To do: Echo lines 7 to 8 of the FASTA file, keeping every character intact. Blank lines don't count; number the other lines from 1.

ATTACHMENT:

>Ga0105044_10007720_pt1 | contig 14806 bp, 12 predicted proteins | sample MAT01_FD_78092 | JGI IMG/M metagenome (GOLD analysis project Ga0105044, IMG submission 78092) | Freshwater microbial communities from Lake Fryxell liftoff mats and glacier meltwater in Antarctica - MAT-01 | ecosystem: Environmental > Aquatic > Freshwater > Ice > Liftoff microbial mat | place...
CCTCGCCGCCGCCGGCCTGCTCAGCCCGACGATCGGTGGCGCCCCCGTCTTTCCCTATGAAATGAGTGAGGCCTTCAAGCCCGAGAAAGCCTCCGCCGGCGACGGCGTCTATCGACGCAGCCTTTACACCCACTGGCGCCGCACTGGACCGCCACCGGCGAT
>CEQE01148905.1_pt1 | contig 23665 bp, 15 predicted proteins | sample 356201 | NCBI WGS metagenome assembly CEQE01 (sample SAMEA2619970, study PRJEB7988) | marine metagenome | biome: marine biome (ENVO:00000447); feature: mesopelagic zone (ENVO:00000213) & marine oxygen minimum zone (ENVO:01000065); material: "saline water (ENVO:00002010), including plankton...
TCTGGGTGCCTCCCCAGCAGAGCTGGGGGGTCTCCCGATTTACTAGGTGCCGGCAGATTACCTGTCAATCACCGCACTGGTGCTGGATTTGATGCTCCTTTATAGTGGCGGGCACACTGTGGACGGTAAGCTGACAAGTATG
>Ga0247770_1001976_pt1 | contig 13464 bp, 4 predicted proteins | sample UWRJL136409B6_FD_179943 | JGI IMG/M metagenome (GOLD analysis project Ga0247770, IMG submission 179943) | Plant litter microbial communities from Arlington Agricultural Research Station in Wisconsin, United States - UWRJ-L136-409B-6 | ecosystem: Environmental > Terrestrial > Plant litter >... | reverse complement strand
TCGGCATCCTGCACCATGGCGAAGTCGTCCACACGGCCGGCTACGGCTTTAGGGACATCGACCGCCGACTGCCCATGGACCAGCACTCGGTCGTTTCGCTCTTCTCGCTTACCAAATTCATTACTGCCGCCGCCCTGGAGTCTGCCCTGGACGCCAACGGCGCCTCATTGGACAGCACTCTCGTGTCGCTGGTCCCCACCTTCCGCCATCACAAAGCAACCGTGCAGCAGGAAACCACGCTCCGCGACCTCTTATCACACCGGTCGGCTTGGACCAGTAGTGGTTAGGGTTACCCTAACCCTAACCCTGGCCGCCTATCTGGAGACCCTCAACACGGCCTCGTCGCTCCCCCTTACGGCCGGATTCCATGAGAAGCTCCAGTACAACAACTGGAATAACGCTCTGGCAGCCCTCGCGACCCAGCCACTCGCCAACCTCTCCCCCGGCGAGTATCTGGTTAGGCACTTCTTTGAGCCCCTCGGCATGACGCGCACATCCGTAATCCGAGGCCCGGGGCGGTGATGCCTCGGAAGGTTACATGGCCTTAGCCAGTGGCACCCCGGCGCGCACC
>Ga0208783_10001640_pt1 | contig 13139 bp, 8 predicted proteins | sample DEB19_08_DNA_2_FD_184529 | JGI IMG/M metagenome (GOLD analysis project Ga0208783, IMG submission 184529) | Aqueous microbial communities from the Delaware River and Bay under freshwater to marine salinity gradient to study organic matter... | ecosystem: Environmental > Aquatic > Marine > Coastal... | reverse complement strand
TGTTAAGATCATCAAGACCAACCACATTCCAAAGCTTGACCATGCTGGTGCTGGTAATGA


>Ga0208783_10001640_pt1 | contig 13139 bp, 8 predicted proteins | sample DEB19_08_DNA_2_FD_184529 | JGI IMG/M metagenome (GOLD analysis project Ga0208783, IMG submission 184529) | Aqueous microbial communities from the Delaware River and Bay under freshwater to marine salinity gradient to study organic matter... | ecosystem: Environmental > Aquatic > Marine > Coastal... | reverse complement strand
TGTTAAGATCATCAAGACCAACCACATTCCAAAGCTTGACCATGCTGGTGCTGGTAATGA